: Eth. Κολλατῖνος
, Eth. Collatinus
: Castel dell' Osa
), an ancient city of Latium, situated about 10 miles E. of Rome, between Gabii and the Anio. Virgil notices it as one of the colonies of Alba Longa (Aen.
6.774); a clear proof that he considered it as a Latin town; and Dionysius also distinctly attributes it to that people: it is strange, therefore, that Livy speaks of it as if it had been a Sabine city previous to its conquest by the Romans.
The first occasion on which its name appears in history is during the reign of Tarquinius Priscus, by whom it was reduced to a state of subjection to Rome. (Liv. 1.38
; Dionys. A. R. 3.50
.) Livy has preserved to us the formula of “deditio” on this occasion, and there can be no doubt that the fact is historically true, as the city never appears again as an independent state. Tarquin is said to have established a garrison there, whence he is erroneously represented by some late grammarians as the founder of the city (Serv. ad Aen. 6.744
): he at the same time appointed his nephew Egerius as governor, who in consequence obtained the surname of Collatinus, which he transmitted to his descendants; and Lucius Tarquinius, the husband of Lucretia, is represented as residing at Collatia at the time of the siege of Ardea. (Liv. 1.57
; Dionys. A. R. 4.64
.) Silius Italicus also represents it as the birthplace of the elder Brutus (8.363); but there is no other authority for this. No subsequent mention of Collatia occurs in history; but it appears to have gradually declined. Cicero incidentally notices it as one of the municipal towns of Latium which was in his time in a very decayed condition. Strabo tells us it was reduced to a mere village, and Pliny enumerates it among the “populi” of ancient Latium which were then no longer in existence. (Cic. de Leg. Agr. 2.3. 5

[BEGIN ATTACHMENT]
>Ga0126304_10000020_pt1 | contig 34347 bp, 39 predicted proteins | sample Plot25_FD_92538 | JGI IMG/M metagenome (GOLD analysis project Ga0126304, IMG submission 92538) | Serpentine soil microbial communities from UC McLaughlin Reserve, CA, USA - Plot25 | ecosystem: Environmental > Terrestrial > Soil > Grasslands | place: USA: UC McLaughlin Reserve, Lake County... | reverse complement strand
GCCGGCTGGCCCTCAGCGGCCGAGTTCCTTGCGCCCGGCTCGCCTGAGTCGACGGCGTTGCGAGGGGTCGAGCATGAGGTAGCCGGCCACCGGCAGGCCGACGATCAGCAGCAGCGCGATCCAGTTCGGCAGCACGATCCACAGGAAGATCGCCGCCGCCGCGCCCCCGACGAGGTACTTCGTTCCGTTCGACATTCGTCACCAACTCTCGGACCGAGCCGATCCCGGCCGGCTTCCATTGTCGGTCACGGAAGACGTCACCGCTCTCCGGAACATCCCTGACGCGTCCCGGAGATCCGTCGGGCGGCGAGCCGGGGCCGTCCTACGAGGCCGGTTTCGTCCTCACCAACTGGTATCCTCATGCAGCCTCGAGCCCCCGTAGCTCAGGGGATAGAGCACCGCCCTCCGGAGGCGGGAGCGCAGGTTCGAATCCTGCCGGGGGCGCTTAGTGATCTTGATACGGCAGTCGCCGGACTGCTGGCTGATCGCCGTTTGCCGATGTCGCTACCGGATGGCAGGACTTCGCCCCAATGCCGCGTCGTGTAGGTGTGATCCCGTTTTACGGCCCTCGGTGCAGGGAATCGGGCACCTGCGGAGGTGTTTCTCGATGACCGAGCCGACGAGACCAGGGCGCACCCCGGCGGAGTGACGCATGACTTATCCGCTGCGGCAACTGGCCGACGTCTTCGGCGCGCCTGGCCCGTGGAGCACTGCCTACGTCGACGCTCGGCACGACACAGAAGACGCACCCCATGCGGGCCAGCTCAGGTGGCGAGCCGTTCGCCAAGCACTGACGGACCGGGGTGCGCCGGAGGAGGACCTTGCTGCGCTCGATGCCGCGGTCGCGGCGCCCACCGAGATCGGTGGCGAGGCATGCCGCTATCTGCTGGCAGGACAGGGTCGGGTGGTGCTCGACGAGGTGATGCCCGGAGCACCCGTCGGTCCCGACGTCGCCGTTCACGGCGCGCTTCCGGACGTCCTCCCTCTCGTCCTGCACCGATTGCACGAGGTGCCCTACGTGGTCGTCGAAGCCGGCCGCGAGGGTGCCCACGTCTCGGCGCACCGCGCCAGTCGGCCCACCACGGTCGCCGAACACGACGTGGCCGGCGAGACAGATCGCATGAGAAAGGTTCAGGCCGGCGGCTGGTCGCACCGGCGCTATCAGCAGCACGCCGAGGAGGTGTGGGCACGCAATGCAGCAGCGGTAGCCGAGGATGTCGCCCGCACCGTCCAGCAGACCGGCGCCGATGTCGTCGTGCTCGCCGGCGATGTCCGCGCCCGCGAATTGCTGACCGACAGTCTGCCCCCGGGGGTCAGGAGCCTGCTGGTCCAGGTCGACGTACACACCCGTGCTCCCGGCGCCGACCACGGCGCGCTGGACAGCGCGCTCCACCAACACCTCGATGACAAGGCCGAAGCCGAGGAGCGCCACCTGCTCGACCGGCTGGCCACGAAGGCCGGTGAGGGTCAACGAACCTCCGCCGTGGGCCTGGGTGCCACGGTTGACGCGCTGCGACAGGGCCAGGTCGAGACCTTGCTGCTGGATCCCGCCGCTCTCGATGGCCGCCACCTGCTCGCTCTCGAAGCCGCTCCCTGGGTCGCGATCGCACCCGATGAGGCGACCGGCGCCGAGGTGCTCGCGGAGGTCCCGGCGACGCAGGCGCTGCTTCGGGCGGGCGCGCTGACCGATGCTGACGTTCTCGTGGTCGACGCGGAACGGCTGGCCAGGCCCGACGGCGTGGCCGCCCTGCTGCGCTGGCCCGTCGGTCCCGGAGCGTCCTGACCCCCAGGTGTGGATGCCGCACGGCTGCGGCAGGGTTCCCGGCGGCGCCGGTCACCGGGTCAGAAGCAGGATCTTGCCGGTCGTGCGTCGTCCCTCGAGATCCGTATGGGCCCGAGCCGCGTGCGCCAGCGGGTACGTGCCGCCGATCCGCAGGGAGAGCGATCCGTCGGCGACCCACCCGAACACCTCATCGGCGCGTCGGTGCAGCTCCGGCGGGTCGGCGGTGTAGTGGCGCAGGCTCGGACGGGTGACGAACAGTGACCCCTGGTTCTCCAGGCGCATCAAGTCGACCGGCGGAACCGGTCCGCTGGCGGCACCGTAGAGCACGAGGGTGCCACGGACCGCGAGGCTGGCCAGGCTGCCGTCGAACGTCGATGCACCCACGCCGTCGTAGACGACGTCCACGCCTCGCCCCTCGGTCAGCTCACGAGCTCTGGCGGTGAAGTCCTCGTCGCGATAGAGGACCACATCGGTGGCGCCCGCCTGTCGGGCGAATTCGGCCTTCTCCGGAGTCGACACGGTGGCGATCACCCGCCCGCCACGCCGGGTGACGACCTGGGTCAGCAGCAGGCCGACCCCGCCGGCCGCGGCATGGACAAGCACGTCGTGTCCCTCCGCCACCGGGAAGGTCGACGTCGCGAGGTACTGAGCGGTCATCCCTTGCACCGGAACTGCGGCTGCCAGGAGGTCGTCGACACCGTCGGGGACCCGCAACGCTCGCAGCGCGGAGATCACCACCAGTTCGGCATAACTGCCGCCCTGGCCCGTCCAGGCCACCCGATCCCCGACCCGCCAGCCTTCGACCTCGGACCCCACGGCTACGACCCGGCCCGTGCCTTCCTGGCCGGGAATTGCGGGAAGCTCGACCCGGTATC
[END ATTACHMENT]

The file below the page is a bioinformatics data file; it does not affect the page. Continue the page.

; Strab. v. p.230
; Plin. Nat. 3.5. s. 9
This is the last mention of the name that we meet with; but the memory of its existence was preserved by the Via Collatia or Collatina, which is noticed more than once by Frontinus (de Aquaeduct.
5, 10), from whom we learn that it lay to the left of the Via Praenestina, from which it was separated by a short interval.
This is the only clue to the position of Collatia, the site of which has in consequence been generally fixed at a place called Castellaccio
or Castel dell' Osa,
a ruined castle of the middle ages, on the N. bank of a little stream called the Osa,
little more than 2 miles from its confluence with the Anio, and about the same distance from the site of Gabii.
There remain on this spot some very inconsiderable fragments of walls on the side towards the stream, where it presents a steep and abrupt face of tufo rock, but on the other side it is wholly without defences, and Gell is of opinion that the site was little adapted for that of an ancient city. Hence he inclines (as well as Westphal) to place Collatia at Lunghezza,
another mediaeval fortress on a bold and nearly isolated hill just above the confluence of the Osa
with the Anio.
The position of Lunghezza
is certainly one better adapted by nature for the site of an ancient city than that of Castel dell Osa,
and would accord much better with Virgil's expressions ( “Collatinas imponent montibus arces,” Aen l.c.
) but no ruins have been discovered there. (Gell, Top. of Rome,
pp. 171--175; Nibby, Dintorni,
vol. i. pp. 478--482; Westphal, Röm. Kampagne,
pp. 100, 101; Abeken, Mittel Ital.